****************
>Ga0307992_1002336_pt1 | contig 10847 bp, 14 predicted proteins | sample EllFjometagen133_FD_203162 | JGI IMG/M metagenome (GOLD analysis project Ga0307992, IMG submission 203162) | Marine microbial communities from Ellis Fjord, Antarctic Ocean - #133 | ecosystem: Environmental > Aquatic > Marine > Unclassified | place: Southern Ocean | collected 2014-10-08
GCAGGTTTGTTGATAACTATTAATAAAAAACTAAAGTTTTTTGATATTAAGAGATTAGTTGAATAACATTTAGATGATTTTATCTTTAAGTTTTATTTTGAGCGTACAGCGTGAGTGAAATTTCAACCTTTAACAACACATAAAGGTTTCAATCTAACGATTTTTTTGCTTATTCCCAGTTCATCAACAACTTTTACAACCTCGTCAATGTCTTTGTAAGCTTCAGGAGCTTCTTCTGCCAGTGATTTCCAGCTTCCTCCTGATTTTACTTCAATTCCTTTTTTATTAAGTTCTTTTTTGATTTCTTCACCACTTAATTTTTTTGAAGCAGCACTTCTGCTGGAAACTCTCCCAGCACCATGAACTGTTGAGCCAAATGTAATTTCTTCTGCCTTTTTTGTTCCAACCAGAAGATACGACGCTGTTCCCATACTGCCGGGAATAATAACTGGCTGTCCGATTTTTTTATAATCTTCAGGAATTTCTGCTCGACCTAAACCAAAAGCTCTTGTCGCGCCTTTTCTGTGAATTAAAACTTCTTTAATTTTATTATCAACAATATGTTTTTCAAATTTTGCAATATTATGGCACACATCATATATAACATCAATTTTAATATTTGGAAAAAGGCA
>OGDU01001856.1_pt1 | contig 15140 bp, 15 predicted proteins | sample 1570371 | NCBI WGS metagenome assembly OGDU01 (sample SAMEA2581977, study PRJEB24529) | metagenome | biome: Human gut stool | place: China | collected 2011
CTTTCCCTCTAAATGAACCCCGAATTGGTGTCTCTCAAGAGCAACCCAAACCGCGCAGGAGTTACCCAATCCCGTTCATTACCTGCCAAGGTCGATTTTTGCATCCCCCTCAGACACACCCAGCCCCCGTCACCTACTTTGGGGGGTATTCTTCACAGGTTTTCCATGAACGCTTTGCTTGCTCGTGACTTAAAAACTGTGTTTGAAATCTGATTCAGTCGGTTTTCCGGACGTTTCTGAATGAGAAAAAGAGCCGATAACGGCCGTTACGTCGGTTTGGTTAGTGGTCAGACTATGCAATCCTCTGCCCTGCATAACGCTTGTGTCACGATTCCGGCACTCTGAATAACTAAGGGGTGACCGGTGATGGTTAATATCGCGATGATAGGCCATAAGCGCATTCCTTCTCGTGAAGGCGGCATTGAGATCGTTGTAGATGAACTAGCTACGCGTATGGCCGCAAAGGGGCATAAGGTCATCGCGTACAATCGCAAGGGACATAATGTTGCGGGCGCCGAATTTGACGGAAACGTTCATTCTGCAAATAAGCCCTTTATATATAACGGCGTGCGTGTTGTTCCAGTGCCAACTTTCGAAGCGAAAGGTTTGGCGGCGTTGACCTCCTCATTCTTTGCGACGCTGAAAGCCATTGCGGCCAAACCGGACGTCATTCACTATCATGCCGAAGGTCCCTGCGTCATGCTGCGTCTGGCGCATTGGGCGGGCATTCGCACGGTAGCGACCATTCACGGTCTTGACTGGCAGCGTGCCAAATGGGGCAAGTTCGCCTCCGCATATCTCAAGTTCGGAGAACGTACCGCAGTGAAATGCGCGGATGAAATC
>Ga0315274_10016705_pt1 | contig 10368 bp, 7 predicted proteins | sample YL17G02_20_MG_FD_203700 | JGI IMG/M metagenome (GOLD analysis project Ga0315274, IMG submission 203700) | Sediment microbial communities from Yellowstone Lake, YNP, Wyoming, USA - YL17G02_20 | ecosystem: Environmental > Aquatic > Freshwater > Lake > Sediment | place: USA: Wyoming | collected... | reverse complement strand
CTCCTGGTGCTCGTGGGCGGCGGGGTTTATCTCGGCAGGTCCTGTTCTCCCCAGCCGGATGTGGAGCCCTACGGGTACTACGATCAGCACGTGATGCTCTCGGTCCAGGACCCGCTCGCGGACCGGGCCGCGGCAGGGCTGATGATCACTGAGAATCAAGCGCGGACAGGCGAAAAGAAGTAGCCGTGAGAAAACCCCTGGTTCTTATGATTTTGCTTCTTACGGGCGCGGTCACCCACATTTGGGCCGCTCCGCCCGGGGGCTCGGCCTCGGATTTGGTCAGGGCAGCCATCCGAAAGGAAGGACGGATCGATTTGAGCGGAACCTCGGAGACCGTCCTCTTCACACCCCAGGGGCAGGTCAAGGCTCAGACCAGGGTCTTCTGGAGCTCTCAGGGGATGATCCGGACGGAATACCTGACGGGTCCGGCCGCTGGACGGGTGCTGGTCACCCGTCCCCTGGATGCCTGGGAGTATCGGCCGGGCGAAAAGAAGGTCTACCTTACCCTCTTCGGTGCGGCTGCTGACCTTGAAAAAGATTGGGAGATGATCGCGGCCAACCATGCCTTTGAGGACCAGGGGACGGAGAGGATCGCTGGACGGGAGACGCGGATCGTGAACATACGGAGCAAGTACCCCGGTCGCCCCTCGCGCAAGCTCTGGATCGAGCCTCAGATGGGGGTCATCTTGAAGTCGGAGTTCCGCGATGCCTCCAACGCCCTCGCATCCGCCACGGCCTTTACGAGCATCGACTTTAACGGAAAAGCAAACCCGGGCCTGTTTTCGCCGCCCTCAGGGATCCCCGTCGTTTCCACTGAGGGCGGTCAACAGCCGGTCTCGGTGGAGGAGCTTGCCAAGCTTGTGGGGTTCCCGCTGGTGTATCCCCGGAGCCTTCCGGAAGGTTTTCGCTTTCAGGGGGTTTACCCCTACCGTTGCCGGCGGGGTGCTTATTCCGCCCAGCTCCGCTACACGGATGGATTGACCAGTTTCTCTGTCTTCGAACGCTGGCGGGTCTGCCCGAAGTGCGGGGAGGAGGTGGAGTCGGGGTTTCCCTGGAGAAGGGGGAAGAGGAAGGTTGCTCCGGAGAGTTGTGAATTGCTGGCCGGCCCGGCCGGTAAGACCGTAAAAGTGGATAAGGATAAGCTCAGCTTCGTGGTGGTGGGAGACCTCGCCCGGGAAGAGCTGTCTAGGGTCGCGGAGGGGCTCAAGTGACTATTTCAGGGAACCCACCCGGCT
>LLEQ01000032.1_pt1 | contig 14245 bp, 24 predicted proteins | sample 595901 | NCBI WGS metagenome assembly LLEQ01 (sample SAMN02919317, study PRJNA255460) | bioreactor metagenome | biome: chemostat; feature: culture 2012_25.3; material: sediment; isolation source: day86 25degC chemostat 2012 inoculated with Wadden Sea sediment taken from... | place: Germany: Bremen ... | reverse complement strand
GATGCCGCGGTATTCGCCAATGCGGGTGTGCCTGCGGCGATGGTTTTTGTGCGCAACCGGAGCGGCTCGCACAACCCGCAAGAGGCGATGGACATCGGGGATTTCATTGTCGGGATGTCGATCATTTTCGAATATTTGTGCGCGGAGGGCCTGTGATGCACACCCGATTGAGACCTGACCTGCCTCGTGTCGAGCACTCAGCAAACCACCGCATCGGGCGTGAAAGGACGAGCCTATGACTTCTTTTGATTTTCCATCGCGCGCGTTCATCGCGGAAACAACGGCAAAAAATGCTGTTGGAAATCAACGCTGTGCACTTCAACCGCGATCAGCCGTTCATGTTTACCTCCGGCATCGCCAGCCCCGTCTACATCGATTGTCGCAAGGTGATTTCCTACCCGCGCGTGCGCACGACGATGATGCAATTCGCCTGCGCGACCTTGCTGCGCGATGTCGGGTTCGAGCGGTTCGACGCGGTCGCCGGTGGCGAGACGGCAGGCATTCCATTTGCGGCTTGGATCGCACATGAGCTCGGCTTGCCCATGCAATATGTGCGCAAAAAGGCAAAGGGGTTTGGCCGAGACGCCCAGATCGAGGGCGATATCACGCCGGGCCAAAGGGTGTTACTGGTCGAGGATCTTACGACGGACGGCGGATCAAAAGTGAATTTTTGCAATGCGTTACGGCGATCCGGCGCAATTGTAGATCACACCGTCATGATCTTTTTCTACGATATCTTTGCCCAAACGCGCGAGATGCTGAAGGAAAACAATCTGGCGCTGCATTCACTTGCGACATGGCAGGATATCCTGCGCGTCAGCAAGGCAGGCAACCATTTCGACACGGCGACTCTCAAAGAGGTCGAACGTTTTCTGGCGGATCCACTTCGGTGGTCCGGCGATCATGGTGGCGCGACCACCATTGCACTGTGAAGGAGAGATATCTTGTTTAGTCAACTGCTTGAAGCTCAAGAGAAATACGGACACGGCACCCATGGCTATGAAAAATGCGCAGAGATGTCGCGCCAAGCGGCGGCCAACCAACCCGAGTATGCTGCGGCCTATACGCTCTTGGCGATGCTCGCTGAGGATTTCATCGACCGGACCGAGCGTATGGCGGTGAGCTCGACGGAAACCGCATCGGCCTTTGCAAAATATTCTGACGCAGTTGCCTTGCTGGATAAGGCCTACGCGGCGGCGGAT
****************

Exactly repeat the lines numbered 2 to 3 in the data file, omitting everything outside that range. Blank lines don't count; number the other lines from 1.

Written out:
GCAGGTTTGTTGATAACTATTAATAAAAAACTAAAGTTTTTTGATATTAAGAGATTAGTTGAATAACATTTAGATGATTTTATCTTTAAGTTTTATTTTGAGCGTACAGCGTGAGTGAAATTTCAACCTTTAACAACACATAAAGGTTTCAATCTAACGATTTTTTTGCTTATTCCCAGTTCATCAACAACTTTTACAACCTCGTCAATGTCTTTGTAAGCTTCAGGAGCTTCTTCTGCCAGTGATTTCCAGCTTCCTCCTGATTTTACTTCAATTCCTTTTTTATTAAGTTCTTTTTTGATTTCTTCACCACTTAATTTTTTTGAAGCAGCACTTCTGCTGGAAACTCTCCCAGCACCATGAACTGTTGAGCCAAATGTAATTTCTTCTGCCTTTTTTGTTCCAACCAGAAGATACGACGCTGTTCCCATACTGCCGGGAATAATAACTGGCTGTCCGATTTTTTTATAATCTTCAGGAATTTCTGCTCGACCTAAACCAAAAGCTCTTGTCGCGCCTTTTCTGTGAATTAAAACTTCTTTAATTTTATTATCAACAATATGTTTTTCAAATTTTGCAATATTATGGCACACATCATATATAACATCAATTTTAATATTTGGAAAAAGGCA
>OGDU01001856.1_pt1 | contig 15140 bp, 15 predicted proteins | sample 1570371 | NCBI WGS metagenome assembly OGDU01 (sample SAMEA2581977, study PRJEB24529) | metagenome | biome: Human gut stool | place: China | collected 2011